Alfred Tennyson

Alfred Tennyson

About Alfred Tennyson

Lord Alfred Tennyson was born in the August of 1809 in Somersby, Lincolnshire to George and Elizabeth Tennyson. George, a pastor in the local church, encouraged his son in the classics, and the boy became particularly enchanted by the tales and legends of King Arthur.

During his teenage years his father's mental health deteriorated and he became incredibly paranoid and abusive. Seeking to get away from his family's difficult situation, Tennyson enrolled in Trinity College in 1827 where his two older brothers were studying. His mentor during this period was William Whewell, the noted nineteenth century philosopher and scientist. While there, he and his brother Charles published the Poems By Two Brothers, one of which (Timbuctoo) earned him the Chancellor's Gold medal in 1829.

The book caught the eye of Arthur Hallam who headed a student society, the Cambridge Apostles and Tennyson was invited to join. The members, promising poets and writers all, were an incredibly tight knit group and retained a lifelong friendship. In particular, Hallam and Tennyson were in what in modern day terminology we would call BFFs.

While on a visit to Tennyson's home Arthur met his sister Emilia. The two fell madly in love and shortly thereafter the two were engaged. While the Tennyson's were fine with the idea, the elder Mr. Hallam was not amused and forbade Arthur, aged twenty at the time, from visiting again until he turned twenty one. After the prescribed time was over, Arthur visited again in the February of 1832 and then again in July.

On the 3rd of that August, Arthur left with his father on a trip for Europe. On September 15th he was dead. After a slight bout with the ague, Arthur Hallam had suffered a stroke at the tender age of twenty two. His death affected Alfred greatly, and many of his later writings were devoted to him.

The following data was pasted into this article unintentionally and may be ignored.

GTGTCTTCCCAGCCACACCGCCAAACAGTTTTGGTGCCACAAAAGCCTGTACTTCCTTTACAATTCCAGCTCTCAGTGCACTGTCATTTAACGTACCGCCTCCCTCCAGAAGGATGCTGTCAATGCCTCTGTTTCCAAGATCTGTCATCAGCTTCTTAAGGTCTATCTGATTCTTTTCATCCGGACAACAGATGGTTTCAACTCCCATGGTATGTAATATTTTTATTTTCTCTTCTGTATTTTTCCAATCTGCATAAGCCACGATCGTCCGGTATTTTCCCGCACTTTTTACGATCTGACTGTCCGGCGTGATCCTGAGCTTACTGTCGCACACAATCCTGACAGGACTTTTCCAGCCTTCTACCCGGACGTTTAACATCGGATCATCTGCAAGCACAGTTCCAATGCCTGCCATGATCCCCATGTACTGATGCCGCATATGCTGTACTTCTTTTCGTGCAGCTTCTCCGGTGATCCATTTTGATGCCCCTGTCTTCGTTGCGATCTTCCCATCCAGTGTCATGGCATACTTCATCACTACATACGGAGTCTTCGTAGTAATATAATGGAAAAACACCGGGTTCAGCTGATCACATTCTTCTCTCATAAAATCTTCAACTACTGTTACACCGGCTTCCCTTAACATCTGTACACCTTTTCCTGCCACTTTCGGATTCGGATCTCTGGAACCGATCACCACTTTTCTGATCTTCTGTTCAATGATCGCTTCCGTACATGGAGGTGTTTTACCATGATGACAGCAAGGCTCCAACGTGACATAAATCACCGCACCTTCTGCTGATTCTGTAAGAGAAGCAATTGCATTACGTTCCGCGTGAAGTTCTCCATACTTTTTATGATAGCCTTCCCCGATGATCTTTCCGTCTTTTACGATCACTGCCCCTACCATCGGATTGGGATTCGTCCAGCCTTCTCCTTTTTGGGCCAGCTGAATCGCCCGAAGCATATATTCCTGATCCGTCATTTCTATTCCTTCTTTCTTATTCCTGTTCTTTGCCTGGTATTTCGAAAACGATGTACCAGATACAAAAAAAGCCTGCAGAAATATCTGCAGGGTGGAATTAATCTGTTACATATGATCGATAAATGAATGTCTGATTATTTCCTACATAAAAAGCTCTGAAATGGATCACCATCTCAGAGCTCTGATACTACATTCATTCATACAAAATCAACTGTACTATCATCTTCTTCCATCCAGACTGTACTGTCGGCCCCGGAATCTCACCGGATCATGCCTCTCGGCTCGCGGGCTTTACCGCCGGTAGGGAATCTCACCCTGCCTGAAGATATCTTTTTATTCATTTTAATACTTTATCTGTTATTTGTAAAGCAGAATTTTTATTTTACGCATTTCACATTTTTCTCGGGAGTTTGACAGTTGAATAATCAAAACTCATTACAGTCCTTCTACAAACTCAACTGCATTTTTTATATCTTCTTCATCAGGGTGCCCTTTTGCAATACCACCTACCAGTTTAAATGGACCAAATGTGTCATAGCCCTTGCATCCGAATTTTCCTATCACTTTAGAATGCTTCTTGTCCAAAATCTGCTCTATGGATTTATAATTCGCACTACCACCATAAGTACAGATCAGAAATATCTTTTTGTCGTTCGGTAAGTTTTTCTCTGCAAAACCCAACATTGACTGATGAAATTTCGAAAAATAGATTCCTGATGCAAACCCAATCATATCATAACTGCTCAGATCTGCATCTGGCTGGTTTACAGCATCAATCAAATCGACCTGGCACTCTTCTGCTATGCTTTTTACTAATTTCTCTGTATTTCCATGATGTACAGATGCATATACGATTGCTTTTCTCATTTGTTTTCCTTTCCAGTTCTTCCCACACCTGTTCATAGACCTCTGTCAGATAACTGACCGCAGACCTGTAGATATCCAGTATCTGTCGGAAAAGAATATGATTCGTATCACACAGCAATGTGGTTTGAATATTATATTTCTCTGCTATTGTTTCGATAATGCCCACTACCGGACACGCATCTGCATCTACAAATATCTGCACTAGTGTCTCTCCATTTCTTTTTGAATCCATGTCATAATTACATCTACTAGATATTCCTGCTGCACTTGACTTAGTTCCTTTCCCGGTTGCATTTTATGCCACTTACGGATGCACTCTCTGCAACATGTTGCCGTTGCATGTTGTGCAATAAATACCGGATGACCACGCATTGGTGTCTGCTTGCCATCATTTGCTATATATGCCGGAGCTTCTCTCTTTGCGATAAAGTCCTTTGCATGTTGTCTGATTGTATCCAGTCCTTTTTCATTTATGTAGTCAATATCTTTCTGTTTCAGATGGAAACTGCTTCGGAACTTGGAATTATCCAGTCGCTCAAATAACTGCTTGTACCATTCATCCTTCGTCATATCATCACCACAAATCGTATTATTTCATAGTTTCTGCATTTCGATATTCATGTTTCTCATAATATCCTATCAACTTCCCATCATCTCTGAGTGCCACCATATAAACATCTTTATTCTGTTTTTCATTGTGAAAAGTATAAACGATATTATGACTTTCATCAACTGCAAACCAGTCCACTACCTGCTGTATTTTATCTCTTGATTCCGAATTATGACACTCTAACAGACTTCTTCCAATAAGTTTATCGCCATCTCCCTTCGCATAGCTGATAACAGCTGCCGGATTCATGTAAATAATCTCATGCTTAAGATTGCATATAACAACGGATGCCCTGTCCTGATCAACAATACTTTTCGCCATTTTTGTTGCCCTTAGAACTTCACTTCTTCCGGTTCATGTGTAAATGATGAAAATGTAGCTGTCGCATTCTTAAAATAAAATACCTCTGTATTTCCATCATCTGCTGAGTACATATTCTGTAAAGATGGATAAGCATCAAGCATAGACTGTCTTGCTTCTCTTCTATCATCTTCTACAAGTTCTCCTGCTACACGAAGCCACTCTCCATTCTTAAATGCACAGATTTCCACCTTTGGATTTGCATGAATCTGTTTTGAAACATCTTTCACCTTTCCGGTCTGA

To top off an already awful year, when his second book was published it was met with, what was to him, scathing criticism. He was terribly hurt by the lack of a standing ovation and refrained from publishing for nearly ten years.

In 1850 he married Emily Sellwood whom he had previously been engaged to but had been forced to end their engagement when he lost all of his money in a bad investment. In that same year, after the death of William Woodworth, Queen Victoria appointed him as Poet Laureate of the British Empire. He also published In Memoriam, dedicated to Arthur Hallam.

In the August of 1852 his first son was born and promptly named Hallam after his deceased friend. His second son Lionel followed two years later in the March of fifty-four.

In 1855, while reading about the suicidal charge of the Light Brigade in the paper, Tennyson jotted down his most famous poem in a few moments. It immediately proved to be wildly popular and was distributed to the soldiers remaining in Crimea.

After refusing a Baronetcy twice from Benjamin Disraeli, it was proffered once again by Queen Victoria in 1884 and this time accepted. He was appointed Baron of Aldworth in the County of Sussex and Freshwater on the Isle of Wight.

On October 6th 1892 Lord Alfred Tennyson died at the old age of 83 and was buried in Westminster Abbey. He was succeeded as Baron by his son Hallam.

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